Joseph Cornell

The magical workings of a curious mind – Joseph Cornell’s Wanderlust

Walking into the Wanderlust exhibition is like entering an old curiosity shop full of resplendent, yet commonplace memorabilia. The things we recognise from the world around us have been transformed into ideas, memories, fantasies & dreams.  Each room is filled with creations made from everyday items that in Cornell’s hands have taken on a magical form and curious surreal meaning.  The works are intricate.  The detail and precision of arrangement, extraordinary, which makes this an extremely gratifying exhibition to see.

Born in 1903 in New York, Cornell did not draw, paint or sculpt and declined opportunities to train in traditional artistic methods.  Neither did he travel, preferring instead to be an “armchair voyager”.  Yet, his knowledge of the world was extraordinary and the imagery of travel permeates his works.

Cornell is best known for his boxed assemblages of objects.  These usually take the form of simple shadow boxes with a glass pane in which he arranged eclectic fragments of photographs or objects he collected on his foraging expeditions around New York.  Many of his boxes, such as the famous Medici Slot Machine boxes and the Museum series (1949), are interactive and were meant to be handled.  Although we are denied this pleasure today, it is easy to imagine the joy of handling such objects.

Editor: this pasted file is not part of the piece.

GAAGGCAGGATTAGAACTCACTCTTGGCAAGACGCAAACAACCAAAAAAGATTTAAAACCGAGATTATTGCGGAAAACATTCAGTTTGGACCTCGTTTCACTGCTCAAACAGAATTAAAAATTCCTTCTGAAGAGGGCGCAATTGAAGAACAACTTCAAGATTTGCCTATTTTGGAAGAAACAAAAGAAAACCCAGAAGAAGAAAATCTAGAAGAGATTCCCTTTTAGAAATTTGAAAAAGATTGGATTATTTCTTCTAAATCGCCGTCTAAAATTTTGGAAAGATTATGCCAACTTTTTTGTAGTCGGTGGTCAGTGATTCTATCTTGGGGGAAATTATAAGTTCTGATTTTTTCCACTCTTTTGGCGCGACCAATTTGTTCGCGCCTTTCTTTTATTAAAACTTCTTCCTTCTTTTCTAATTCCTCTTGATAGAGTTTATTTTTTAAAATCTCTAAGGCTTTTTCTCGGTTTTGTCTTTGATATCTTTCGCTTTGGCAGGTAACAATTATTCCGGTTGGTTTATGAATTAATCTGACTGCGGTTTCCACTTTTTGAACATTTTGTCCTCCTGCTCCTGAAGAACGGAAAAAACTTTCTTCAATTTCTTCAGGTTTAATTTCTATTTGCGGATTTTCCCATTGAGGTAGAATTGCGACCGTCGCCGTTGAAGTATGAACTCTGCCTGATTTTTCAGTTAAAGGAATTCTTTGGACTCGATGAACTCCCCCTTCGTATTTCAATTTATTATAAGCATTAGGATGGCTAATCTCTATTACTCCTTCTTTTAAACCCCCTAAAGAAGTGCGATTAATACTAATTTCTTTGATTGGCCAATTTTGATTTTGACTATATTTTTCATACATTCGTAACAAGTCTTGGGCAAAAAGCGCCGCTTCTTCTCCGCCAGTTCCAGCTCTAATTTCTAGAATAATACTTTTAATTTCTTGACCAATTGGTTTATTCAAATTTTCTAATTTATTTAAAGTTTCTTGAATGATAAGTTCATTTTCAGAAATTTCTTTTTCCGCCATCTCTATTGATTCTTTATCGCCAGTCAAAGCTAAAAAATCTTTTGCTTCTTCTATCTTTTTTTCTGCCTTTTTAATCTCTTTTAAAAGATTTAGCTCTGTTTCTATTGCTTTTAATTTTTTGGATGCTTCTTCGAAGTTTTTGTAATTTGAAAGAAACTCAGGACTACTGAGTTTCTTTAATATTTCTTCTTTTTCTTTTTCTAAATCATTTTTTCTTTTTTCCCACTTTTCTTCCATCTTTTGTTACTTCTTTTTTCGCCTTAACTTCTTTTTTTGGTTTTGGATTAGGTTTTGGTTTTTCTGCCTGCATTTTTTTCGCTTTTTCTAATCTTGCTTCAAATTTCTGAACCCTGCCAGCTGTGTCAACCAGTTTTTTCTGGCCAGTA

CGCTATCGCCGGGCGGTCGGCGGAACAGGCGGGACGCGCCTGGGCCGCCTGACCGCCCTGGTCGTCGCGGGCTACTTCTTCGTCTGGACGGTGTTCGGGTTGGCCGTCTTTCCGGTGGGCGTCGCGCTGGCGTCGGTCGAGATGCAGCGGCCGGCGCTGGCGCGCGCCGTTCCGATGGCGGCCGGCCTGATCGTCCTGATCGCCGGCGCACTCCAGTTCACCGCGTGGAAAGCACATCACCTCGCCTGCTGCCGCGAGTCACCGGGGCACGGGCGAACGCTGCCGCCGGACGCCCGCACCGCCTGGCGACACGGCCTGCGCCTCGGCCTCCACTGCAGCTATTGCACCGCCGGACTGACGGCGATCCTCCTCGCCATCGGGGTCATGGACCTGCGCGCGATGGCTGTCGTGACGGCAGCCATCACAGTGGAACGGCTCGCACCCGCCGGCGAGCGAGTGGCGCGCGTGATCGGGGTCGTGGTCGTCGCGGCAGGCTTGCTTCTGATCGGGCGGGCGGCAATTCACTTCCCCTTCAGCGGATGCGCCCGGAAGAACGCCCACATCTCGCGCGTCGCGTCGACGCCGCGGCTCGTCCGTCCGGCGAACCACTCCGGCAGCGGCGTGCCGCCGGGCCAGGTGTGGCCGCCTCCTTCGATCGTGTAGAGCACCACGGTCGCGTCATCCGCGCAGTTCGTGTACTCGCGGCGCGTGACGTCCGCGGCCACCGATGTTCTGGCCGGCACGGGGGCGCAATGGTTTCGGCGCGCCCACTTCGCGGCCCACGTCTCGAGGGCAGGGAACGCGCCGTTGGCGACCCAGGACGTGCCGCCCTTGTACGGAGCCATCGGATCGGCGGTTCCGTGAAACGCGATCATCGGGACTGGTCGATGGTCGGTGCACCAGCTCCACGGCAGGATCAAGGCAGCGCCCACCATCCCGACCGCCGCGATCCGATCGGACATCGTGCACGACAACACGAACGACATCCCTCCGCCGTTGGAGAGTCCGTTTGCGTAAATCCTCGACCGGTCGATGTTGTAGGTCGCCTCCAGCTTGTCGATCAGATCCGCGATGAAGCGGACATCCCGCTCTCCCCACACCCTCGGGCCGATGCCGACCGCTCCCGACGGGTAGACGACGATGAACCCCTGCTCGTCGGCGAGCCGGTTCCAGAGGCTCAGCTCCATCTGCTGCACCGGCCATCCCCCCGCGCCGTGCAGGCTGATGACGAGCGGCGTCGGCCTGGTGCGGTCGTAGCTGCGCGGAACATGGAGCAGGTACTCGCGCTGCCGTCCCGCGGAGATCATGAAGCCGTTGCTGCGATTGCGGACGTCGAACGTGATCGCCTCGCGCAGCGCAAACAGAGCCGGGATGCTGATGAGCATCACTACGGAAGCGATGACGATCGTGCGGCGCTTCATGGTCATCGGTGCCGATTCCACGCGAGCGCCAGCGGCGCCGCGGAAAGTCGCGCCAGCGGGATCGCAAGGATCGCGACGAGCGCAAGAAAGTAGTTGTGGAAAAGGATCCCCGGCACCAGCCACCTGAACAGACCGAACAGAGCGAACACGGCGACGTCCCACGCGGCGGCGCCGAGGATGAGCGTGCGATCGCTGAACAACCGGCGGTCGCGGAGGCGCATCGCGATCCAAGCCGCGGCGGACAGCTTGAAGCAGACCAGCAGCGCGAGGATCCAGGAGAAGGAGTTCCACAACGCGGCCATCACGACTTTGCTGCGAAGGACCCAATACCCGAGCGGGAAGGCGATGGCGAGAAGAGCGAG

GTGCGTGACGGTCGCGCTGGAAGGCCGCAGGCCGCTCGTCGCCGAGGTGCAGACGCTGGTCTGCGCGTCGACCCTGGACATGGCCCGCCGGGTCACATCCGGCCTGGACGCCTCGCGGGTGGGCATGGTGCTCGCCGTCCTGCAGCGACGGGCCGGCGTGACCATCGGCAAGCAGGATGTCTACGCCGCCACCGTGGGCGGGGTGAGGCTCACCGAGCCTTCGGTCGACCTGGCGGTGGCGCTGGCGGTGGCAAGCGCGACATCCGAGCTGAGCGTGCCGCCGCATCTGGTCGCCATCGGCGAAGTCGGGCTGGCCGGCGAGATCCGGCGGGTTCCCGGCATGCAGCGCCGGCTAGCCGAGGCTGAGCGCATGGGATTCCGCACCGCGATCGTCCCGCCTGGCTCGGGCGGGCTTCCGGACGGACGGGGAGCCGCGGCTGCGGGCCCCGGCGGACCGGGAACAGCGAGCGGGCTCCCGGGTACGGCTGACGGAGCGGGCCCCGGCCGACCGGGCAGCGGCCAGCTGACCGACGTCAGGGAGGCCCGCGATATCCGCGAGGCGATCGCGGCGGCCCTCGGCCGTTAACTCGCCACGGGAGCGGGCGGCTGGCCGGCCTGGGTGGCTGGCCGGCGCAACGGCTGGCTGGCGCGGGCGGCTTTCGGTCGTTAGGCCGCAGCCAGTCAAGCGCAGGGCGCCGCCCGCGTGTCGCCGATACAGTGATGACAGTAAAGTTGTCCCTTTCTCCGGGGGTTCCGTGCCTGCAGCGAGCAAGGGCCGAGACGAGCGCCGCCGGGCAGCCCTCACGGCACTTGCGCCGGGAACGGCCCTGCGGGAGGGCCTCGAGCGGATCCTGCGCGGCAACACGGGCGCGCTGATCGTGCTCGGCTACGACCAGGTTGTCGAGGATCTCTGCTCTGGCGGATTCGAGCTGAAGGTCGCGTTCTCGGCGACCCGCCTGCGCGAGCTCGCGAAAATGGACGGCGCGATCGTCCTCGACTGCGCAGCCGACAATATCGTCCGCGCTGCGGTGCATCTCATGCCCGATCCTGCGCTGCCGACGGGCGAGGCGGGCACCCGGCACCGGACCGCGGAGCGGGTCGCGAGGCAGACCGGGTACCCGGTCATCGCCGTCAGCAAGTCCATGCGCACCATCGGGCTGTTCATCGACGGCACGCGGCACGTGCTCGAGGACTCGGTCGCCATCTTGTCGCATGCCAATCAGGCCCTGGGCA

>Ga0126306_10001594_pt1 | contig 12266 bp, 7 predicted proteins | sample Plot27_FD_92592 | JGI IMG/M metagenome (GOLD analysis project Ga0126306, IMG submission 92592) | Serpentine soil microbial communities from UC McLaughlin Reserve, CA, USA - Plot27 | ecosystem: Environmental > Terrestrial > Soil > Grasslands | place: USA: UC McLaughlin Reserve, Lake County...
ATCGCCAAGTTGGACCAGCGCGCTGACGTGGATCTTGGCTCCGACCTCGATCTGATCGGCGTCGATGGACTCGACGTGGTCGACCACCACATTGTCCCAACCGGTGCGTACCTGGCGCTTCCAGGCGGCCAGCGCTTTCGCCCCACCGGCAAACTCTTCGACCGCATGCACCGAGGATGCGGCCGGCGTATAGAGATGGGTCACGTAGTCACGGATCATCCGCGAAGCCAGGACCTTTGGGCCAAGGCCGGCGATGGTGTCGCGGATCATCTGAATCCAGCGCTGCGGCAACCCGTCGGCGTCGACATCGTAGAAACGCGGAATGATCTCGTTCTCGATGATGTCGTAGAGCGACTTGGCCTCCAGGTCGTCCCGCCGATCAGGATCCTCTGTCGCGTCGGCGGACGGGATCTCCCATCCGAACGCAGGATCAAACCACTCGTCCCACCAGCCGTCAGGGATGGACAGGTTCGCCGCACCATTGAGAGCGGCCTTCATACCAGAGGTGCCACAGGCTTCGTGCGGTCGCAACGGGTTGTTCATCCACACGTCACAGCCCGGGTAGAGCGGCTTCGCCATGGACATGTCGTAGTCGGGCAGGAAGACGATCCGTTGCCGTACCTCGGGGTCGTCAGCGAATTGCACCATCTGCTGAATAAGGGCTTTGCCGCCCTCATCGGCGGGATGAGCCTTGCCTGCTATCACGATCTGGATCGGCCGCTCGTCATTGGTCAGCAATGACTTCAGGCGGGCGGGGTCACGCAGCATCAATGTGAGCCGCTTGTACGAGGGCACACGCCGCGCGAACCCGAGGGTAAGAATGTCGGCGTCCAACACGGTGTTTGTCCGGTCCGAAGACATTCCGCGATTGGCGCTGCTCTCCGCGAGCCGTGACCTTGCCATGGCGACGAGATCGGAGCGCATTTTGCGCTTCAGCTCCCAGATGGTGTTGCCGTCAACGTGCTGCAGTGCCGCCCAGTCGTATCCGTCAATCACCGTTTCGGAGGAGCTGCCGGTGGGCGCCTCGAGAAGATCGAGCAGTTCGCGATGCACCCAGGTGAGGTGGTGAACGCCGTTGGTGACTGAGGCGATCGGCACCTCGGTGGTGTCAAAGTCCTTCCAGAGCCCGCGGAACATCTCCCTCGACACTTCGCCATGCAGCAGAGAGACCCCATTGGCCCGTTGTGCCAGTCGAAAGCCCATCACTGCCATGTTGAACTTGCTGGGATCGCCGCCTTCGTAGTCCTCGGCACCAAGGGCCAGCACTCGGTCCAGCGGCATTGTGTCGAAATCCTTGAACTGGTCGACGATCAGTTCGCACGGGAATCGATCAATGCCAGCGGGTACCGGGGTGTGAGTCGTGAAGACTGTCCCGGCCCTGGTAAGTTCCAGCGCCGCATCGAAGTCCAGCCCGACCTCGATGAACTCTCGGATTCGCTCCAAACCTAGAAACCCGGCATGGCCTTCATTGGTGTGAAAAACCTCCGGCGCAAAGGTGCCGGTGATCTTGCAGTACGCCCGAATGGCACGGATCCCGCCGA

As well as his remarkable boxes, Cornell made assemblages, collages, films and enigmatic objects small enough to fit in the palm

Joseph Cornell
Joseph Cornell bubble set

of your hand.  In his work he mixed everything together: high-brow art and low-brow culture; the ancient and modern world; science, art and spirituality.  His work followed no particular discipline and he never associated himself with any artistic movement.  Although through his work, he had links with Surrealism, Abstract Expressionism, Pop and Minimalism and was admired by many artists from these movements.  Today his influence is everywhere and you don’t need to have studied art to see where Damian Hirst got some of his ideas.  In fact, Cornell’s art has never been more relevant and scores of modern artists, poets and musicians draw inspiration from this unique American artist.

Put simply the exhibition is a treasure trove of objects and ideas. Through each work one is transported into another world and given the rare privilege of looking at the world through the fascinating lens of an amazing artist.

The Joseph Cornell Wanderlust exhibition is on at The Royal Academy of the Arts in London until 27th September 2015, after which it moves to the Kunsthistorisches Museum in Vienna.

For more information visit:  www.royalacademy.org.uk and http://www.khm.at/

Boxed assemblages

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